With the recent rise of Republican Rick Santorum in the Iowa caucuses, we’re sure to hear a couple of words again and again as the right-wing’s quest to rebuild America continues:
I can’t help but cringe every time I hear that catchphrase. Not because I dislike families – I have a terrific one of my own, thank you very much – but because I have to wonder WHOSE families those wingnuts are talking about. Why did they get to appropriate the phrase?
What I also wonder is this: Why is the word “family” code for a lot of social conservative dogma that is not only irrelevant to what raising a real family is all about, but more importantly, leaves women – who do the bulk of that raising – out in the cold?
In the interests of real family values, I vote that we reclaim the term for ourselves.
But back to Santorum, whose message apparently resonated so well in Iowa: Let’s start with reproductive rights, wherein Mr. Santorum goes way beyond the pro-life position by suggesting that contraception itself is a dangerous practice — whether you’re married or, God forbid, single. As reported on ThinkProgress, Santorum told CaffeinatedThoughts editor Shane Vander Hart,“[contraception] is not okay. It’s a license to do things in a sexual realm that is counter to how things are supposed to be.” How things are supposed to be, he said, is for the purpose of procreation. Here’s the video.
An extreme position? Not completely. You may recall that many conservatives in Congress recently voted to defund Planned Parenthood even though abortions only make up 10 percent of the services it provides to women without other means of health care, and that abortion services receive no federal funding. And here’s the irony: As the Guttmacher Institute points out:
Publicly funded family planning services help women to avoid pregnancies they do not want and to plan pregnancies they do. In 2006, these services helped women avoid 1.94 million unintended pregnancies, which would likely have resulted in about 860,000 unintended births and 810,000 abortions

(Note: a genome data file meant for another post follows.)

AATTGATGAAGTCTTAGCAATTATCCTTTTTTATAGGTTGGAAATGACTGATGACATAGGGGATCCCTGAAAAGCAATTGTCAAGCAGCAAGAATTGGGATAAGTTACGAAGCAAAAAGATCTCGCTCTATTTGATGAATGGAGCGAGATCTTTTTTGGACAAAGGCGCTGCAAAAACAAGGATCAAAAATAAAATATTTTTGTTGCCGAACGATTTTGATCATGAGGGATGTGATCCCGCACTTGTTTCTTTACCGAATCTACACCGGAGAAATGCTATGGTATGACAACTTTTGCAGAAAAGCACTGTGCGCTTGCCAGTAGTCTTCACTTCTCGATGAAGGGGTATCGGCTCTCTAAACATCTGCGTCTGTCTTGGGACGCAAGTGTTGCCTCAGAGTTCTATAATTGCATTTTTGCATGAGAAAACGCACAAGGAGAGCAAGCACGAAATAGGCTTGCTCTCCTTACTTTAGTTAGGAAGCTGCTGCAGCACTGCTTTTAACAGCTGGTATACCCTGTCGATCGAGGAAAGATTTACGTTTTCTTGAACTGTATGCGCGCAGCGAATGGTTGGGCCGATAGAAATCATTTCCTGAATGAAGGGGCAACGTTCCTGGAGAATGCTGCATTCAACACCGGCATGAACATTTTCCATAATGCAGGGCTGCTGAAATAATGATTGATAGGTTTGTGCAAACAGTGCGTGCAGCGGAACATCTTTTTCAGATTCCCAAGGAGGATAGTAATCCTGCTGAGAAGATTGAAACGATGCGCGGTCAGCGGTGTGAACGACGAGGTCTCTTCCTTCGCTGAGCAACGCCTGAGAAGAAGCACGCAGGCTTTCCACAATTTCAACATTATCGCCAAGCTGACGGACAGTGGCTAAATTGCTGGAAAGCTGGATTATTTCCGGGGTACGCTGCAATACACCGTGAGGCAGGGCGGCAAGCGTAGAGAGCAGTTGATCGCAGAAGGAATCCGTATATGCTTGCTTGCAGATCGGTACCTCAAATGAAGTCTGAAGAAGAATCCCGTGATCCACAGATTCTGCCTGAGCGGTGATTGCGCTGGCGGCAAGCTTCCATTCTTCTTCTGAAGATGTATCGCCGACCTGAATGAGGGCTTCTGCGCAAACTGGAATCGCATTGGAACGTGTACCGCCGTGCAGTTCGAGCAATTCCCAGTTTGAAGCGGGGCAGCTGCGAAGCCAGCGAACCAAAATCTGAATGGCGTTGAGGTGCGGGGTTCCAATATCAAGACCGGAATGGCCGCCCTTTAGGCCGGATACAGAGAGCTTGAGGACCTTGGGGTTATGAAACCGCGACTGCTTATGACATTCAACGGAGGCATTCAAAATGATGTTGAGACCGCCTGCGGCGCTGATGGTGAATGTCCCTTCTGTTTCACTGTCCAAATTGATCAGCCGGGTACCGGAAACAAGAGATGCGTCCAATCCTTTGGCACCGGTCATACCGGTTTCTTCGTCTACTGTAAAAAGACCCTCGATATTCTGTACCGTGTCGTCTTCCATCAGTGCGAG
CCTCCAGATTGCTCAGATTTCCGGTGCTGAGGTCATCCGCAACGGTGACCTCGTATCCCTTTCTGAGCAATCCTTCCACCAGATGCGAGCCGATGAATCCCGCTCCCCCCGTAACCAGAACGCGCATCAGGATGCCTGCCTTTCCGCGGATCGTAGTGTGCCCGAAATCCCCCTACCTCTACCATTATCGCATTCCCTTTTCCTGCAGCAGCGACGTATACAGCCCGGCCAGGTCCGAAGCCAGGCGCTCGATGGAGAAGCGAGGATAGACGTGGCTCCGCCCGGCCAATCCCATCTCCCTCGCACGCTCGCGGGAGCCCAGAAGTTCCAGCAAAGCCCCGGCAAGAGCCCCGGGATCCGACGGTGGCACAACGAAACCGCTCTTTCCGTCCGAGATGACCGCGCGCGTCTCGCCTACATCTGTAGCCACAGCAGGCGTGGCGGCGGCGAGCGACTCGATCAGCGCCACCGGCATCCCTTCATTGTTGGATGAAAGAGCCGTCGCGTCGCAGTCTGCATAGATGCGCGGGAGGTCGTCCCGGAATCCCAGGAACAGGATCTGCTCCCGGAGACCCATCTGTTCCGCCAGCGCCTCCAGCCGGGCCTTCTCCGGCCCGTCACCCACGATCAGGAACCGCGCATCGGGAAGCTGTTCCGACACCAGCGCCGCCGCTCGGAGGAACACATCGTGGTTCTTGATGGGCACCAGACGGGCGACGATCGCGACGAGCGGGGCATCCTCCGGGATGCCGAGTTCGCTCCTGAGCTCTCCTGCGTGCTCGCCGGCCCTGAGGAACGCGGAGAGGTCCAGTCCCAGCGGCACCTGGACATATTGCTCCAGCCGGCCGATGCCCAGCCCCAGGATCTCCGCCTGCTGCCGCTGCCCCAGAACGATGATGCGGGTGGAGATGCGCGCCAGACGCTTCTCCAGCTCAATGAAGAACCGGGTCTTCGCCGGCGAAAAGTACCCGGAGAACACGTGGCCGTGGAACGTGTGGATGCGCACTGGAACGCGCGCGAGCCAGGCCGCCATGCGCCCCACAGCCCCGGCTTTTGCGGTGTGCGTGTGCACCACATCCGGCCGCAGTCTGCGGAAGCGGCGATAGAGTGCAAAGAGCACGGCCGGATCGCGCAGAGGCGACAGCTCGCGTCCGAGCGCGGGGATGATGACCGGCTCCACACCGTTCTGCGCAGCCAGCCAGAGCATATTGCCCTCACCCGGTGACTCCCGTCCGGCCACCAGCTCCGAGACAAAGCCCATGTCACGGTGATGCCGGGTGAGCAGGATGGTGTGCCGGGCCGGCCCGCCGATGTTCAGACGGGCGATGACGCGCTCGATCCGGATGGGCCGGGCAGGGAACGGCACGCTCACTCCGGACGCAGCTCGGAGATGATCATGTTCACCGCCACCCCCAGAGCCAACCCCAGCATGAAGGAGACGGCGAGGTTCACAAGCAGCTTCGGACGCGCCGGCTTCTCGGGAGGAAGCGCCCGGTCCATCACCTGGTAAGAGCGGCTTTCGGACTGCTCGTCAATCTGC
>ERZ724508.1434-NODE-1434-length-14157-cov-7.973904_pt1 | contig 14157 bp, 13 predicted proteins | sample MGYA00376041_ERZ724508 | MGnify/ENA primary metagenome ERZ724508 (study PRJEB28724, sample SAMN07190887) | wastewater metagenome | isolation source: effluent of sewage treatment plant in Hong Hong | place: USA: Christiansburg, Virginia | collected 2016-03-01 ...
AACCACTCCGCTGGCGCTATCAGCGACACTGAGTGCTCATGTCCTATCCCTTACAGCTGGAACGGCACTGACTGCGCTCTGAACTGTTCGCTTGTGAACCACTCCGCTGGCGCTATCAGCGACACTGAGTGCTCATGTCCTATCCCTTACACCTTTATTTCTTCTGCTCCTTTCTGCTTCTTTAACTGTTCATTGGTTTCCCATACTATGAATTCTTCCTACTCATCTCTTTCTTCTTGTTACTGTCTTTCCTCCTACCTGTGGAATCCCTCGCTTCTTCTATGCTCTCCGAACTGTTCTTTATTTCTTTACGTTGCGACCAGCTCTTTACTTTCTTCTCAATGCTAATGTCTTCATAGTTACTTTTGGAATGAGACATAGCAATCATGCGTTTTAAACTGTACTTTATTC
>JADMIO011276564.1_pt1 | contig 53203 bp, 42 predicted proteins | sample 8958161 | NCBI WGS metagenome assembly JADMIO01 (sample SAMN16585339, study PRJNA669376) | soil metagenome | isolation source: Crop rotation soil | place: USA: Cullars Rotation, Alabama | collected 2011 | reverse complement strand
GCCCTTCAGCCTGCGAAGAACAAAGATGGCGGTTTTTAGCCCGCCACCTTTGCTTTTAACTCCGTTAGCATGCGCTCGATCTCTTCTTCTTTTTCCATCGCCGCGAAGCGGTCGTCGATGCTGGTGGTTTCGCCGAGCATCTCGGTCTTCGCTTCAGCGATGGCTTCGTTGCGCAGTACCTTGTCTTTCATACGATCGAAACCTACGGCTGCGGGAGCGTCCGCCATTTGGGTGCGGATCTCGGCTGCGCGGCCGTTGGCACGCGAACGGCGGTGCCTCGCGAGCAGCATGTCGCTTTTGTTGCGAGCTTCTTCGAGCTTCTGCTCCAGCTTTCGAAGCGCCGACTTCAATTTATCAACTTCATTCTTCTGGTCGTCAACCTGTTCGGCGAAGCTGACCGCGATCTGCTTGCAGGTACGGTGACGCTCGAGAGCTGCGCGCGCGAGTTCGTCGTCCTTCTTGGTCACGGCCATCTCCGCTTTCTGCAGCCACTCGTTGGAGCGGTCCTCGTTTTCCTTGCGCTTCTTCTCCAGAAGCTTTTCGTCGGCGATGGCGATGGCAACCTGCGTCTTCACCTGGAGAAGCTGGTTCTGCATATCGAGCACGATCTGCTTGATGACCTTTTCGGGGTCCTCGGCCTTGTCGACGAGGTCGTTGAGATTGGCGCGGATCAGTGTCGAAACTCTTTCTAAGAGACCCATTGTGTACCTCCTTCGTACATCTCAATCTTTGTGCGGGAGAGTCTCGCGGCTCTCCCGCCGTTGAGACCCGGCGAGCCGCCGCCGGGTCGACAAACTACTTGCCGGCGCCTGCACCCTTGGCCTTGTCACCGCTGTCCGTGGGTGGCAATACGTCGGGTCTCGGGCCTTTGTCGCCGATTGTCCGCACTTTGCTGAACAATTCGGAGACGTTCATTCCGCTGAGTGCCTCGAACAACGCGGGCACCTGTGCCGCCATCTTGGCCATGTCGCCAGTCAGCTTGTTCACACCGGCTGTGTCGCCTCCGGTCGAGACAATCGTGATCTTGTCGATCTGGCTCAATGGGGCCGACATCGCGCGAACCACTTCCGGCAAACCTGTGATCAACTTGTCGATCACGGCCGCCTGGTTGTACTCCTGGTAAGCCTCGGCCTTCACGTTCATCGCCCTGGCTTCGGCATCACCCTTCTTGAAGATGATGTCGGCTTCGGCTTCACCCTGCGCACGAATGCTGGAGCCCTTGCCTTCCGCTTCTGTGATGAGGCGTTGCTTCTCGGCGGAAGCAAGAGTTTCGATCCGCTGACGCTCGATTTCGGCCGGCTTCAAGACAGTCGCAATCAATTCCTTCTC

Access to contraception is also an issue of women’s health. Here in the U.S., the Institute of Medicine recently came out with guidelines that urge health insurance under President Obama’s health care overhaul to include FDA approved contraception as preventative care. Why? Proper spacing of pregnancies can prevent a host of serious health risks for both mother and child.
And while we’re at it, here’s another case in point: the Affordable Care Act, which Santorum and the rest of those family values folks want to repeal. Let’s review. Who suffered most under our health care system of old? Women. And when women suffer, it’s often the kids who pay the price. So much for those family values. Lest you forget how our old health care system affected women: pregnancy was a pre-existing condition. Women, especially when they have kids, are statistically more likely to work part time jobs that do not provide health benefits — which is fine so long as they can depend on a well-employed husband for job-related health insurance. But what if he loses his job? Or what happens to the kids if mom happens to be single? (Oh, that’s right. Family values don’t apply to single mothers.)